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The Role of a Professional Learning Community in Informing Teacher Practice: A Case Study in Raffles Girls' School

Project Type: Academic Research
Discipline: Teacher Learning
Duration: 01/2015 - 12/2017
Domain: Professional Development

Abstract:


The ability of professional learning communities (PLCs) to benefit professional learning and drive innovative changes in schools has been addressed in both qualitative and quantitative studies (Vescio, Ross, & Adams, 2008). However, due to the struggles entailed in creating and sustaining PLCs, it becomes a prerogative for schools to understand the outcomes of PLCs on teaching practice and student learning, in order to evaluate the effectiveness of PLCs for continual change and improvement. This study investigated how participation in a PLC contributed to teachers’ knowledge and practice; and by extension, to student learning outcomes. The PLC in this context refers to a white space carved out during school curriculum hours for teachers and school leaders to work on pedagogical issues and engage in professional discourse. A case study approach was used, comprising a mixed-method design. A school-wide survey was administered, followed by teacher interviews and PLC recordings from various departments. Student focus group discussions were piloted to elicit students’ perspectives about their learning experiences in school. Artefacts from the PLC such as online discussions, repositories, and minutes were reviewed. Results from the data suggested that the PLC had the strongest effect on teachers' assessment literacy and curriculum design practices. While some areas of learning from the PLC were observed to be translated into teaching and learning practices in the classroom, findings also highlighted a need for teachers to utilize PLC time to engage in consistent, in-depth reviews on how teaching practices have made a difference to students’ learning. Recommendations such as drafting an action plan to enhance review processes were proposed and implemented. This study concludes that the PLC retains its value and significance in the building of a collaborative work culture, and in facilitating the development of individual and collective capacities in knowledge creation and problem-solving.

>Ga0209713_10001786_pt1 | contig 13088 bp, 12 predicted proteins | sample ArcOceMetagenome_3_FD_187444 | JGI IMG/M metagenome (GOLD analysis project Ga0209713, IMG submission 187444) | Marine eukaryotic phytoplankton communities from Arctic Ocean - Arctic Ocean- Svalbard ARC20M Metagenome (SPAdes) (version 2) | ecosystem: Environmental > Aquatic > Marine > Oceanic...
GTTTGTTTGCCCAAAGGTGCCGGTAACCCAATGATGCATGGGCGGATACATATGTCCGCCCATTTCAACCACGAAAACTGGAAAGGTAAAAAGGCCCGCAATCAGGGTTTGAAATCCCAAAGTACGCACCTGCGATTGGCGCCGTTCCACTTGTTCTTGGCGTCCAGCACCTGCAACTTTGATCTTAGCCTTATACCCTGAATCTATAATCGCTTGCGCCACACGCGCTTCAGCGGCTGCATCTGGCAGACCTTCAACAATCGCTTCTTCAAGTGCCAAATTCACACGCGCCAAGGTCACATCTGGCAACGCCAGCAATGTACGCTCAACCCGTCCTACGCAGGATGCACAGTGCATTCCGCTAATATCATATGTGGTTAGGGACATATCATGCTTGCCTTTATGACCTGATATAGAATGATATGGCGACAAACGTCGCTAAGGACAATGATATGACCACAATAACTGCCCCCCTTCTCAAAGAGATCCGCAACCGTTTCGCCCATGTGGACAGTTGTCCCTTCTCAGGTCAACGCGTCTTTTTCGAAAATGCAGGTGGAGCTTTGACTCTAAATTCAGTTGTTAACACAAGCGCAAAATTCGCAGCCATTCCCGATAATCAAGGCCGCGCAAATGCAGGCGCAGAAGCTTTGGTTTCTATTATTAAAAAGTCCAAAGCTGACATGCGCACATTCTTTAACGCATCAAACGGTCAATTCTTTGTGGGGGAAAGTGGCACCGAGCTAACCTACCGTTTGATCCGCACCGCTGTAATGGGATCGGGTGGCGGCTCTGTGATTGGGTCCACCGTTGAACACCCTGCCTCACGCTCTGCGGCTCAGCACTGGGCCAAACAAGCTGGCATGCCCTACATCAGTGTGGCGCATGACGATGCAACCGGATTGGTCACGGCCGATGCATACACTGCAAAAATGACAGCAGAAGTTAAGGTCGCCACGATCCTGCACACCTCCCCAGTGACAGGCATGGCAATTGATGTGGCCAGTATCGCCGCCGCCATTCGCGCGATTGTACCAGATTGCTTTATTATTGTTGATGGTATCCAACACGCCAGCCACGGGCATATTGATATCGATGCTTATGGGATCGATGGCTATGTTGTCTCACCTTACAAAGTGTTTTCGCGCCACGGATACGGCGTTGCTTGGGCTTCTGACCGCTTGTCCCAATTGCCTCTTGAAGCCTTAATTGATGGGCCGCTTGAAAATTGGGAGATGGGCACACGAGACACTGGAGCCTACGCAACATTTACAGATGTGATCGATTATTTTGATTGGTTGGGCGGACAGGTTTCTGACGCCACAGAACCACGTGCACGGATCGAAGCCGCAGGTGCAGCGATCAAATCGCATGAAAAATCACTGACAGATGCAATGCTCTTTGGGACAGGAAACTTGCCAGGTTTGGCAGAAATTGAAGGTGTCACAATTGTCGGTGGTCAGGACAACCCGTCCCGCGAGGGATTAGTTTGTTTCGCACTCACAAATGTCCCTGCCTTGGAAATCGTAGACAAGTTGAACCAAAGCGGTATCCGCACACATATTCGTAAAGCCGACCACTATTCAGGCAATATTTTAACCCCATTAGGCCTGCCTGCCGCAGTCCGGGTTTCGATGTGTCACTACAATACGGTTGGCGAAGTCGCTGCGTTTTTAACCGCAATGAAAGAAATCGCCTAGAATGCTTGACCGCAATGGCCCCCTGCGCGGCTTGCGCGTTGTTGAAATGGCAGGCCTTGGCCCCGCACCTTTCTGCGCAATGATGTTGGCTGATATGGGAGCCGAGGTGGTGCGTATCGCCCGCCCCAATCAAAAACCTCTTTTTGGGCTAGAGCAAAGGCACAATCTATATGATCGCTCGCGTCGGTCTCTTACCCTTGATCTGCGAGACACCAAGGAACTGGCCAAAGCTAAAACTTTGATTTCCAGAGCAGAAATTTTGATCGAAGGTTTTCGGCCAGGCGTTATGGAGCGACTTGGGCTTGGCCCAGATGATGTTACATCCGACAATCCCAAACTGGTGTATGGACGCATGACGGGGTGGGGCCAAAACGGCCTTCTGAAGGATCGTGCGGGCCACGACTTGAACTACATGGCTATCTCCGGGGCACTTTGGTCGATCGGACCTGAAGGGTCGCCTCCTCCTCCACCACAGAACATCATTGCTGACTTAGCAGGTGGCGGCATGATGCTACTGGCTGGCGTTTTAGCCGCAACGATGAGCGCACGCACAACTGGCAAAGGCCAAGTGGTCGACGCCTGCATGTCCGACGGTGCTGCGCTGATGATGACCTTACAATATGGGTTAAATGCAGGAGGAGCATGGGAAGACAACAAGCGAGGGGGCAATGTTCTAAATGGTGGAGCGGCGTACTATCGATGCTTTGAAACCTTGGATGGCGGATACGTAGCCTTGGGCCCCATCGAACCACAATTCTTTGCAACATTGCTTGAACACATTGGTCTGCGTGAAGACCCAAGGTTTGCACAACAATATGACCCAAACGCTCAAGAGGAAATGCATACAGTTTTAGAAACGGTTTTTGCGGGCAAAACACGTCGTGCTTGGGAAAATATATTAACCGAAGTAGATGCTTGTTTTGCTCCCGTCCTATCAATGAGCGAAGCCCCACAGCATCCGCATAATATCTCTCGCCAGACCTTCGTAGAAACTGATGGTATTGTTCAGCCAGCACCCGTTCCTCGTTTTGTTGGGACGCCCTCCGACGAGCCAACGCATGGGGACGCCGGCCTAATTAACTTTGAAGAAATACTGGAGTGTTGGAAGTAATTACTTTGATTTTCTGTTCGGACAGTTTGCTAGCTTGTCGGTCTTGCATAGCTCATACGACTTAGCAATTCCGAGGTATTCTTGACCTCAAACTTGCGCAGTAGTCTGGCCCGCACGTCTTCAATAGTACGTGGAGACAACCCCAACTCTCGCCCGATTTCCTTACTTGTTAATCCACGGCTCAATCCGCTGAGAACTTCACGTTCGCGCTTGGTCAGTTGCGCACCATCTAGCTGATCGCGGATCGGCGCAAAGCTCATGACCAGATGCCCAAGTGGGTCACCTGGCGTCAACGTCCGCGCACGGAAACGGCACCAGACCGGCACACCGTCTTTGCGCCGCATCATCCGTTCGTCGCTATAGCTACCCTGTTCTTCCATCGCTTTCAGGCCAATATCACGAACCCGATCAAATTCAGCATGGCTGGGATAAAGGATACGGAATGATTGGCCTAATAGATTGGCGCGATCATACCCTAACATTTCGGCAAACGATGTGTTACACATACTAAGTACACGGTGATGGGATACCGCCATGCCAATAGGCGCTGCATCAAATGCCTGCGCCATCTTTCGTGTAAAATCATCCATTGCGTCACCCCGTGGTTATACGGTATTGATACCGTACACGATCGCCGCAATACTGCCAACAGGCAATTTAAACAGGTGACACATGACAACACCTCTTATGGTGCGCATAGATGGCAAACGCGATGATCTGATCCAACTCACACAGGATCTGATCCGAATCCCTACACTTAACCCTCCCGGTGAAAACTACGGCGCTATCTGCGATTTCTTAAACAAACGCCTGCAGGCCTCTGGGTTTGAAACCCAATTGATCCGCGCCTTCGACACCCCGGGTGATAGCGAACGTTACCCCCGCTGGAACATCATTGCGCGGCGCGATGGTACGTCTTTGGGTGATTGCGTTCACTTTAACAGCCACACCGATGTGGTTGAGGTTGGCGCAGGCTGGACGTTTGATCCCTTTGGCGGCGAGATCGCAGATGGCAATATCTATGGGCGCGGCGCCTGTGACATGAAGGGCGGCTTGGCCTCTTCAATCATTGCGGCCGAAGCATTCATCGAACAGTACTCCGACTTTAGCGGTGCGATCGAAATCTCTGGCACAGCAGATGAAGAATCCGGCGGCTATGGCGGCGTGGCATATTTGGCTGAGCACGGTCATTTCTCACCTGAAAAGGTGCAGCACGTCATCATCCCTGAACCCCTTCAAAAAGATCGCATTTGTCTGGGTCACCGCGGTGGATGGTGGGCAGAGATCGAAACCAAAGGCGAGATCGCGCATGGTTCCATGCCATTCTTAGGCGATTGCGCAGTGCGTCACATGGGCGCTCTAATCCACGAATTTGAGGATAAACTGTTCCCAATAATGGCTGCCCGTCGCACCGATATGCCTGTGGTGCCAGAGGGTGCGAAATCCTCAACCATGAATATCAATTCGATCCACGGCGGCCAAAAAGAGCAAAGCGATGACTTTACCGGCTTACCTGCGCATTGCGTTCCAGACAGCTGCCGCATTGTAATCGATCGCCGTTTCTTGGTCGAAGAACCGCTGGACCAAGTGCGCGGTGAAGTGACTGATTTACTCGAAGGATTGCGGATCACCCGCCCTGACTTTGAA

Research Personnel:


Role Name Department
Investigator Ms Masturah Abdul Aziz
PeRL
Co-investigator
Ms Tan Yen Chuan 
PeRL
CollaboratorMrs Lucille Yap
PeRL
 Research AssistantThet Thiri Ko PeRL
AdvisorMrs Mary George Cheriyan
PeRL

for RGS STaff

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